The winds of change are blowing at Lambeau.
After losing consecutive games after a 6-0 start, the Green Bay Packers have named James Starks their starting running back, replacing former Alabama standout Eddie Lacy. Whether it’s due to injures or just lack of production, Lacy, who has over 2000 rushing yards and 20 touchdowns in the past two seasons, will be the teams number two back.
This is not surprise for anyone who’s been watching the Packers; Lacy looks banged up, and Starks has provided a spark whenever he gets into space. It’s known that Lacy has been battling an ankle injury, and Lacy also left last week’s game against Panthers with a groin injury.
According to NFL.com reporter Ian Rapoport, Lacy has been playing catchup since training camp. Rapoport stated that Lacy was overweight to start the season, which raised early concern from coaches.
Lacy has stepped down in the depth chart, but really isn’t someone you’d want to drop moving forward. If he gets healthy and is running strong in December, he might be the player that decides your league.
For Starks, it’s an incredible opportunity in the NFC’s most potent offense. Two of Starks’ three best rushing games in his six-year career have come this season, with the outlier coming against Washington in 2013.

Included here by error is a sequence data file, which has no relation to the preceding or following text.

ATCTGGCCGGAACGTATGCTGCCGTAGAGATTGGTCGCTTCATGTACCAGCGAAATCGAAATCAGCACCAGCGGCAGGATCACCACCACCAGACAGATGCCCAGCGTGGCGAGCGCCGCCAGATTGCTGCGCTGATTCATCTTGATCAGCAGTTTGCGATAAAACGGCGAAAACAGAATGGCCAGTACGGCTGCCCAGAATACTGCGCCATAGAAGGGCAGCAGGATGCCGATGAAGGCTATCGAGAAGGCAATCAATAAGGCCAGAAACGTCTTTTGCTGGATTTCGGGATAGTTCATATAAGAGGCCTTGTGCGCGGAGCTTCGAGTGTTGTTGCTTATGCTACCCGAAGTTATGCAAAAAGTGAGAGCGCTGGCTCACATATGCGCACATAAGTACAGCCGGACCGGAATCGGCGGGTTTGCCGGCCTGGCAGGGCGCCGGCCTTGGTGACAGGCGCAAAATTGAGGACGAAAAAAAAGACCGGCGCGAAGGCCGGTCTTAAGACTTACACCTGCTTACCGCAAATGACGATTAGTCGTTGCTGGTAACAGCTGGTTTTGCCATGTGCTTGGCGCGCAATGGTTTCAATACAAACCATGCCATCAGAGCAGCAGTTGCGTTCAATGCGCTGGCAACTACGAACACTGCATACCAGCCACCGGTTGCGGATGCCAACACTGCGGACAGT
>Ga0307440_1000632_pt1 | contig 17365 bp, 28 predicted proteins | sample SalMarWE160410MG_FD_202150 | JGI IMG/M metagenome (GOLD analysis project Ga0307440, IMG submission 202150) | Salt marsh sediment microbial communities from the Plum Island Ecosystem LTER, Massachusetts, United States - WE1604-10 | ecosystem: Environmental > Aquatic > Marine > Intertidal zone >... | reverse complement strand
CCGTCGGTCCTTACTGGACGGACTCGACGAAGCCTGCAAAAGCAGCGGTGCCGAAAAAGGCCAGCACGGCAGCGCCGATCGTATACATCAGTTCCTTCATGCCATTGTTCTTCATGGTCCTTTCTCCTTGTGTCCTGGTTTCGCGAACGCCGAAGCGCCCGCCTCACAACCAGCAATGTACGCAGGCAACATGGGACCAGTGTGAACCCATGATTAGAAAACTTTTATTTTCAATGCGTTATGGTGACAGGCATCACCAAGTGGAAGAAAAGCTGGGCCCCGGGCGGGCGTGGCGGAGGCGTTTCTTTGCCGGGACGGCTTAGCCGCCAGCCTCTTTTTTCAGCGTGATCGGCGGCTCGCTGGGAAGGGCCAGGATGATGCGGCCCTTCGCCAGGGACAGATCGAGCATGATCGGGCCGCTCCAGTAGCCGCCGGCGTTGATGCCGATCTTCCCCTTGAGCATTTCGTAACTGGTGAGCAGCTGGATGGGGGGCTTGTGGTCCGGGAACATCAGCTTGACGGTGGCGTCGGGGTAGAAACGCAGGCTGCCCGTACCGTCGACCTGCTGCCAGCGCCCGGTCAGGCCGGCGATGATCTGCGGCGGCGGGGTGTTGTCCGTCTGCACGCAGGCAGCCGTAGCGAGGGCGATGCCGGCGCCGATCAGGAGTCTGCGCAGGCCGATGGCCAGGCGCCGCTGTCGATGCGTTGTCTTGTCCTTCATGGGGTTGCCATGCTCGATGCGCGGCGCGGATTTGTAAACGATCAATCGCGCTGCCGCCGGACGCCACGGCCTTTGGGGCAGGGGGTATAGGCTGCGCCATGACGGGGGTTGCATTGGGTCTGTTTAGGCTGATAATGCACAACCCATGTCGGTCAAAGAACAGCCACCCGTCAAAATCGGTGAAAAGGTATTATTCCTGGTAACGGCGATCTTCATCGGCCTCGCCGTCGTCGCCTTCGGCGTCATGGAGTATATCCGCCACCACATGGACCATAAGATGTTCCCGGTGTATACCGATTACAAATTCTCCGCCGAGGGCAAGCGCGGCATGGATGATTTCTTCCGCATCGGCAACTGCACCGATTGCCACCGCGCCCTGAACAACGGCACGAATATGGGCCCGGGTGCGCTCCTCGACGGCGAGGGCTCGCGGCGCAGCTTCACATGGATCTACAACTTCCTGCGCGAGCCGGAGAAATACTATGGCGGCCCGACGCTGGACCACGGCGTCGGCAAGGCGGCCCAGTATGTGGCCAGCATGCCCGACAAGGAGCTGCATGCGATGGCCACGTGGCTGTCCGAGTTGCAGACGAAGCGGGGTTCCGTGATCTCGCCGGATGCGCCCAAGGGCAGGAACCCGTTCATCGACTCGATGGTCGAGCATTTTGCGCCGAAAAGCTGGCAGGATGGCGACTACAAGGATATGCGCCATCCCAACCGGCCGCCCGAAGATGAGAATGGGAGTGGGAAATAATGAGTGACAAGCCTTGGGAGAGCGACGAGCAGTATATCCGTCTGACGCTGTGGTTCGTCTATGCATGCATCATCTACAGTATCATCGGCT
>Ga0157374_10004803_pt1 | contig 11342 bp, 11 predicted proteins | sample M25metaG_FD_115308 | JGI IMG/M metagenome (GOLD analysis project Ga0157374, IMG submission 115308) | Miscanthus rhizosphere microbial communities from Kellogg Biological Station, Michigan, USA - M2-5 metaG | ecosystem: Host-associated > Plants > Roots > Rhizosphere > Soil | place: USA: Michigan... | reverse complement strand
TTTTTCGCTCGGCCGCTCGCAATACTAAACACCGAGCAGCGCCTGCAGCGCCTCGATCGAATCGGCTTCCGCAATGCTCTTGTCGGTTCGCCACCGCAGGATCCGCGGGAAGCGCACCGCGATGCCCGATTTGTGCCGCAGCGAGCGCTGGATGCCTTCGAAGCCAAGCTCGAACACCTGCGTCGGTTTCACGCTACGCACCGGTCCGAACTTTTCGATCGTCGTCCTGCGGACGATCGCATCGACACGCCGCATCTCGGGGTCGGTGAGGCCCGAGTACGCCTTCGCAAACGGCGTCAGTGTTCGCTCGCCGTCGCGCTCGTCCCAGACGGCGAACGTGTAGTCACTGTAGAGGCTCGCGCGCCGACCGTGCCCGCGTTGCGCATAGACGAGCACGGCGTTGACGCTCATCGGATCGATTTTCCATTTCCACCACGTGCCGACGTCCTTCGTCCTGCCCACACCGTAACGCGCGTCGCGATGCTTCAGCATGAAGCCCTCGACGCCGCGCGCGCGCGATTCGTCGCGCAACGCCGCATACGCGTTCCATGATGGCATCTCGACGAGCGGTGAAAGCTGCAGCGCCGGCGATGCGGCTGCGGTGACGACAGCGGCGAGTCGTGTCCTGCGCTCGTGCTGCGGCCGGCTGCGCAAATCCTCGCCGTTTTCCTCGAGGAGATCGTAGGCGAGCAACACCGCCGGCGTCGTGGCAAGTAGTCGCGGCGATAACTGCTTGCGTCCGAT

Statistically, Starks is having his best season since 2011. That was Starks’ second year in the league, when he and Ryan Grant split carries throughout the season. 2012 was supposed to be Starks breakout season, but a unlucky spell of injuries kept him on the sidelines for the majority of the season. That summer the Packers drafted Lacy, and Starks has mostly played a reserve role since then.
If you’re a Starks holder, the best move would be to strike a deal before the weekend. The expectations for a new back are always inflated, especially one that plays with Aaron Rodgers.
But as great as Rodgers is, he’s the exact reason why I would temper expectations on Starks. There’s a reason Starks has just 11 touchdowns in 59 career games. While he possess a lot of tools that make him a great running back, breakaway speed is not one of them. The longest run of his career was a 65-yard touchdown earlier this season, but Starks wasn’t exactly flying.
With Rodgers at the helm, the Packers will always be better throwing the ball. Even in the red zone, Rodgers’s willingness to run is a bigger threat than a Starks handoff could ever be.
If you’re keeping Starks and starting him, that’s fine too. He’s already had two solid rushing games this season, so it’s no longer a matter of proving himself. It just appears that the Packers line has had struggles, and the stock on Starks will never be higher before Sunday.